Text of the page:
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    • AMMDI is an open-notebook hypertext writing experiment, authored by Mike Travers aka @mtraven. It's a work in progress and some parts are more polished than others. Comments welcome! More.
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from Play
from Play as a Cognitive Primitive
  • Huizinga, Homo Ludens
    • Play is an essential constituent of culture
from Play as a Cognitive Primitive
  • Excerpt From: J. Huizinga. “Homo Ludens.” iBooks. (quoting Plato, Laws)
from Play as a Cognitive Primitive
  • Does play explain representation or the inverse? cf Homo Ludens that play is not “in” culture, it is culture, or something like that.
from Weird Studies/Games
  • A lot of stuff on Play, citing the usual classics like Homo Ludens. Good but not new to me. And I realize these notes come out much different if I listen to the episode while driving, and can't take notes as I listen.
from Play as a Cognitive Primitive
  • I՚m going to talk about play, but not about any of its ordinary manifestations, in games or politics or culture or whatnot. There is a very interesting literature on that, from Homo Ludens to Richard Schecter՚s approach to theater and ritual. (yes that sounds pretentious – but I did read it!). Homo Ludens is quite remarkable in how, despite being a heavey and erudite tome of classical scholarship, it manages to embody some of the spirit of play it is trying to describe.
Twin Pages

Homo Ludens

04 Feb 2021 09:32 - 01 Jan 2022 07:48

    • Classic book on play by Huizinga.
    • Play only becomes possible, thinkable and understandable when an influx of mind breaks down the absolute determinism of the cosmos. The very existence of play continually confirms the supra-logical nature of the human situation. Anitnals play, so they must be more than merely mechanical things. We play and know that we play, so we must be more than merely rational beings, for play is irrational.
    • Play is older than culture, for culture, however inadequately defined, always presupposes human society, and animals have not waited for man to teach them their playing. We can safely assert, even, that human civilization has added no essential feature to the general idea of play. Animals play just like men. We have only to watch young dogs to see that all the essentials of human play are present in their merry gambols. They invite one another to play by a certain ceremoniousness of attitude and gesture. They keep to the rule that you shall not bite, or not bite hard, your brother's ear. They pretend to get terribly angry. And-what is most important-in all these doings they plainly experience tremendous fun and enjoyment.
    • I took … the title: “The Play Element of Culture”. Each time my hosts wanted to correct it to “in” Culture, and each time I protested and clung to the genitive, because it was not my object to define the place of play among all the other manifestations of culture, but rather to ascertain how far culture itself bears the character of play
    • The great archetypal activities of human society are all per­meated with play from the start. Take language, for instance­ that first and supreme instrument which man shapes in order to communicate, to teach, to command. Language allows him to distinguish, to establish, to state things; in short, to name them and by naming them to raise them into the domain of the spirit. In the making of speech and language the spirit is continually "sparking" between matter and mind, as it were, playing with this wondrous nominative faculty. Behind every abstract expression there lie the boldest of metaphors, and every metaphor is a play upon words. Thus in giving expression to life man creates a second, poetic world alongside the world of nature.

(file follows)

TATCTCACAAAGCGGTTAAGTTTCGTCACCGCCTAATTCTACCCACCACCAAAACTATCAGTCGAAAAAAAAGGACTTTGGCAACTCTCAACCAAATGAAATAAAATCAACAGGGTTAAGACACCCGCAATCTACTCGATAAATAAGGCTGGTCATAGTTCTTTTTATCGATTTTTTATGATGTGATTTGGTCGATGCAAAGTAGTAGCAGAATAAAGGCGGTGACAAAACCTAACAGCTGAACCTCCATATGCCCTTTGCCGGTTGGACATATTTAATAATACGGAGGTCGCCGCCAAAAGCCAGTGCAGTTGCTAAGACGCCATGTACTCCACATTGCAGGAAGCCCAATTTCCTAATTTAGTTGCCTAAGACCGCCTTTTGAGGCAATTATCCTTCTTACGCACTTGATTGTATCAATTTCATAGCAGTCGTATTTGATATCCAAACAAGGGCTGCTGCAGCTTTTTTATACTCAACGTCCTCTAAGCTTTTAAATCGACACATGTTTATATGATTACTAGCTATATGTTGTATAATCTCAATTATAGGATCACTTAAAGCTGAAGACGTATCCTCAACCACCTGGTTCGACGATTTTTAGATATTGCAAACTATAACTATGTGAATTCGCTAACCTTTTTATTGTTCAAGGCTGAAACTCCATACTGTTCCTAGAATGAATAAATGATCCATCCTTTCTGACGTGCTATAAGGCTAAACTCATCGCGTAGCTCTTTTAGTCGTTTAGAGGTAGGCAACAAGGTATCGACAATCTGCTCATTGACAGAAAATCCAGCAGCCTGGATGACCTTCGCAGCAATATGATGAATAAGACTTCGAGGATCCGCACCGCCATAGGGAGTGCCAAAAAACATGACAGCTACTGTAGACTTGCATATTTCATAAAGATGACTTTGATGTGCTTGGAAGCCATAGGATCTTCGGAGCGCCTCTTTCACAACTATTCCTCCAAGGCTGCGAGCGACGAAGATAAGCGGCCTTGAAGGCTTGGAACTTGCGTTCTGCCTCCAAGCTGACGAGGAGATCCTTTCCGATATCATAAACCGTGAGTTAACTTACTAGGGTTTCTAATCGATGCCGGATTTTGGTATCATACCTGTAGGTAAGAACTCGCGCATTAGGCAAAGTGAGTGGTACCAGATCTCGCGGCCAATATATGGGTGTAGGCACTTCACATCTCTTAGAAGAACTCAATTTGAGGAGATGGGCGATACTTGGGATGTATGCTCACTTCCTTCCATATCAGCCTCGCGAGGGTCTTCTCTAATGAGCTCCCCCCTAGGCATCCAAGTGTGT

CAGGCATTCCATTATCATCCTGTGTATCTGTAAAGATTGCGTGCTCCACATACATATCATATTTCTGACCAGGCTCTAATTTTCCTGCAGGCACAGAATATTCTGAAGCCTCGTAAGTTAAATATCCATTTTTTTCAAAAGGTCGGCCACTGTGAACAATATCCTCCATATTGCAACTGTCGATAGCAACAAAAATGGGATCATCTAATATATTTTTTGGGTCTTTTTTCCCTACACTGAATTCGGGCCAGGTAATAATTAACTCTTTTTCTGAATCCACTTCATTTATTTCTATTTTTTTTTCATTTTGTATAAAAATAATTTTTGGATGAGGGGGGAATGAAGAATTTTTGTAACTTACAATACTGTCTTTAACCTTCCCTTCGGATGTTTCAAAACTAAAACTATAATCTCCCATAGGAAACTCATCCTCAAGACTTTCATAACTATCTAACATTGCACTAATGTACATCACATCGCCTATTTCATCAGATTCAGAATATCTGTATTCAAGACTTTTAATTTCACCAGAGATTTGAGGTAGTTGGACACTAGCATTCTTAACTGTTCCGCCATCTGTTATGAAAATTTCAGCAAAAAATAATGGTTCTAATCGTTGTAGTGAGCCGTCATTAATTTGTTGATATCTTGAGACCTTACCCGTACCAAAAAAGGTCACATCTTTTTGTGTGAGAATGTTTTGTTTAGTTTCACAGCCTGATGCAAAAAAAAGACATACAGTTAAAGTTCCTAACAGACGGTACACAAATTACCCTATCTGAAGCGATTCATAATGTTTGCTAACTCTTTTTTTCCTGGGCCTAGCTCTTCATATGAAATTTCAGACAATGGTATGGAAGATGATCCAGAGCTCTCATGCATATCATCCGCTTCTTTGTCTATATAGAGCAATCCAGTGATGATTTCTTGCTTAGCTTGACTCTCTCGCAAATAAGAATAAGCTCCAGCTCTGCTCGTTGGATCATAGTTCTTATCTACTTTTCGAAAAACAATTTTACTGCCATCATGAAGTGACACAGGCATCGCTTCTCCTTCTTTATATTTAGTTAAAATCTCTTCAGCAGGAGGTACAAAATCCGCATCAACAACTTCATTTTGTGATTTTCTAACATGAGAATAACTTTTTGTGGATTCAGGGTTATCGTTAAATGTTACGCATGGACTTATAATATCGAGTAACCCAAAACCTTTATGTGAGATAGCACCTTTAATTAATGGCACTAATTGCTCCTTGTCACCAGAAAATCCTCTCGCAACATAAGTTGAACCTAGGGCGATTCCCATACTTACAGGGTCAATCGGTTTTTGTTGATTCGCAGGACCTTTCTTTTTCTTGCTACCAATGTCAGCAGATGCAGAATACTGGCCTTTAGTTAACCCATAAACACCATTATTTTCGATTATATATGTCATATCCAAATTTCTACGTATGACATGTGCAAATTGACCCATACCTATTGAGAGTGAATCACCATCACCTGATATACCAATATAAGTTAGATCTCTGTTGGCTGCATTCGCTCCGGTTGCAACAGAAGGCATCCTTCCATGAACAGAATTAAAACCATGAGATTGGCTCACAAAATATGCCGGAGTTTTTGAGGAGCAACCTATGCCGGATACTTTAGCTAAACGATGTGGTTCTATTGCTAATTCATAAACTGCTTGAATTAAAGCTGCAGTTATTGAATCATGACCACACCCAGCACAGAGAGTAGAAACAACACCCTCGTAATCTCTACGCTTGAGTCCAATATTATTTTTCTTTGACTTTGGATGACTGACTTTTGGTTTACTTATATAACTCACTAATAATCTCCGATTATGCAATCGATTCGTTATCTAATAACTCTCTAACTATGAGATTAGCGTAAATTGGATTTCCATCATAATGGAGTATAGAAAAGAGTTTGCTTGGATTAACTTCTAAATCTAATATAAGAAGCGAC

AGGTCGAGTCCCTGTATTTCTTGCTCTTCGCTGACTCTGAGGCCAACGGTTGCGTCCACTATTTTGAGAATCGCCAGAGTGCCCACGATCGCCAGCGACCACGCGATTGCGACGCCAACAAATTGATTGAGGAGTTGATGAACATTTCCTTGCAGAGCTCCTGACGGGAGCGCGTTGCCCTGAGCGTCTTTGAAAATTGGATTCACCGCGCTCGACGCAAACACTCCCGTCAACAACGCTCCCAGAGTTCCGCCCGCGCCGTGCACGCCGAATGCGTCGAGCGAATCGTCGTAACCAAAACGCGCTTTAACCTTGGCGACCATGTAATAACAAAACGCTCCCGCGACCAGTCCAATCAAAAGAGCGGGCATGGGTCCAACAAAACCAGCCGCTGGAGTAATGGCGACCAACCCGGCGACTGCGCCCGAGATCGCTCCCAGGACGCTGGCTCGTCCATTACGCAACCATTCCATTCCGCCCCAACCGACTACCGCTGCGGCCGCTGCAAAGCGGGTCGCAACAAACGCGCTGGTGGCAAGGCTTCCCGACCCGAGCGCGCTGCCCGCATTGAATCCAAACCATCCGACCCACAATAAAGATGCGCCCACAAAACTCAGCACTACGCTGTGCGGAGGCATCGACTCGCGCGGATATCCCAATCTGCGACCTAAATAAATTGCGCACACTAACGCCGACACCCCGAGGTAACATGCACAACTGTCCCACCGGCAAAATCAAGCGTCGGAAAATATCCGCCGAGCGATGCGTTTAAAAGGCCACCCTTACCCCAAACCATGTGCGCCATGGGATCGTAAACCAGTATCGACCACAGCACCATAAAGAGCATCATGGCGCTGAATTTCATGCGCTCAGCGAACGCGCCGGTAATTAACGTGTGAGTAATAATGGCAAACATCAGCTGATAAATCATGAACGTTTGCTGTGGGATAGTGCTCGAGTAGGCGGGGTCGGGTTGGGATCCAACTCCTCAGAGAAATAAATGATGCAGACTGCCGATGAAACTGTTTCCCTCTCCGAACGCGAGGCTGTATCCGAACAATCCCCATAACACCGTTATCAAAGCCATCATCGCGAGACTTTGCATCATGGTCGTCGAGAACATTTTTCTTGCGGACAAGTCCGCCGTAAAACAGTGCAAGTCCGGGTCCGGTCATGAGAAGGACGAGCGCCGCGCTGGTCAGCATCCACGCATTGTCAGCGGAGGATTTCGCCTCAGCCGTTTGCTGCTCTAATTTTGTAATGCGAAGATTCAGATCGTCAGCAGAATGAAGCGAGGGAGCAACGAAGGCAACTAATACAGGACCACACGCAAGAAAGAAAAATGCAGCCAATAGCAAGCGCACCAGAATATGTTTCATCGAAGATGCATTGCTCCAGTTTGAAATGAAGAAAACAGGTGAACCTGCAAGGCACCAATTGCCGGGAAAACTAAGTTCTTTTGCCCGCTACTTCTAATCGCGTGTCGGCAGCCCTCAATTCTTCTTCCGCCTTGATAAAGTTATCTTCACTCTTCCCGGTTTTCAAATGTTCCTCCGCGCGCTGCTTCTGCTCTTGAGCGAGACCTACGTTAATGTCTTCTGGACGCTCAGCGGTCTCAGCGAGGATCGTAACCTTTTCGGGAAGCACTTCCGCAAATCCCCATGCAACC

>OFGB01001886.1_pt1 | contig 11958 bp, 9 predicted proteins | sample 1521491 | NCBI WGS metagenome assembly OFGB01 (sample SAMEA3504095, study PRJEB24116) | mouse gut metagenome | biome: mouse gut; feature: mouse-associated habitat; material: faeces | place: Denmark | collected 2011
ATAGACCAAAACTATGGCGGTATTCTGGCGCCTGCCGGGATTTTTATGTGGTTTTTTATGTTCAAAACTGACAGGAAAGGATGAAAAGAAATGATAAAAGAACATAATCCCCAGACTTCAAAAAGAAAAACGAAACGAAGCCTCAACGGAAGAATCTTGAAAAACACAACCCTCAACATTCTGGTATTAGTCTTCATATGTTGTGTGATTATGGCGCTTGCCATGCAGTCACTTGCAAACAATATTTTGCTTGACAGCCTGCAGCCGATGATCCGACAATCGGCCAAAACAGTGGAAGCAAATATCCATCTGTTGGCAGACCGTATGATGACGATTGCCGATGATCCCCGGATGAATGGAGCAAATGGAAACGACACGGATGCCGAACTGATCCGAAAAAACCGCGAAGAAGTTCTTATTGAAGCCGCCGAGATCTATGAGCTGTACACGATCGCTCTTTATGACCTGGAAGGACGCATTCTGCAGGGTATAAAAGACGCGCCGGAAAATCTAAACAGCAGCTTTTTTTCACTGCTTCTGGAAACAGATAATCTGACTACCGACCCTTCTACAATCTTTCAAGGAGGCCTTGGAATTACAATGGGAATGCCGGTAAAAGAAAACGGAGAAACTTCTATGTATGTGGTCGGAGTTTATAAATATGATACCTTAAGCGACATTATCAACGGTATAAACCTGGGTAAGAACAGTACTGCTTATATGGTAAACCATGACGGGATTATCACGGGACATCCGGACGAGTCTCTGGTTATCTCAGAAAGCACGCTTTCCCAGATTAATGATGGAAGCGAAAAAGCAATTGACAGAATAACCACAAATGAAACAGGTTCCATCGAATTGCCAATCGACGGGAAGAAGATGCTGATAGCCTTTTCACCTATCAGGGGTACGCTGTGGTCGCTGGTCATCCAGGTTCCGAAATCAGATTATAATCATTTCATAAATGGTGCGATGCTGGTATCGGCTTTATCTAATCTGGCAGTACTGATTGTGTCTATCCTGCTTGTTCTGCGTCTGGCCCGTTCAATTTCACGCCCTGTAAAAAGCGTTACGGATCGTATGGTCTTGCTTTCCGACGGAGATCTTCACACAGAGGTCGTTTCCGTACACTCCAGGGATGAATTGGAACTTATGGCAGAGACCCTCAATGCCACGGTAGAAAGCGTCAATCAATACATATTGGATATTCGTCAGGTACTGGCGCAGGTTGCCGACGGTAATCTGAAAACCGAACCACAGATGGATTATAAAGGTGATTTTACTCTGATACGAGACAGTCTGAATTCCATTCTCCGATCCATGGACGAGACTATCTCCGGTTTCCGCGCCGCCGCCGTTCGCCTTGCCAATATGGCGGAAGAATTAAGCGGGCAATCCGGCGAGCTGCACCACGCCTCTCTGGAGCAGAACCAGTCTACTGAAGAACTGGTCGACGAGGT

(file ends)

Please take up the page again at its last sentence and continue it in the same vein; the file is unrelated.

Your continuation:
• If we call the active principle that makes up the essence of play, “instinct”, we explain nothing; if we call it “mind” or “will” we say too much.
    • We have no wish to go into the deep question of how far the process of reasoning is itself marked by play-rules, i.e. is only valid within a certain frame of reference where those rules are accepted as binding.
    • Behind every abstract expression there lie the boldest of metaphors, and every metaphor is a play upon words.
    • A second characteristic is closely connected with this, namely, that play is not “ordinary” or “real” life. It is rather a stepping out of “real” life into a temporary sphere of activity with a disposition all of its own
    • First and foremost, then, all play is a voluntary activity....By this quality of freedom alone, play marks itself off from the course of the natural process. It is something added there­to and spread out over it like a flowering, an ornament, a garment...Play is superfluous. ... Play can be deferred or suspended at any time. It is never imposed by physical necessity or moral duty. It is never a task. (p7)
    • A second characteristic is closely con­nected with this, namely, that play is not "ordinary" or "real" life. It is rather a stepping out of "real" life into a temporary sphere of activity with a disposition all of its own.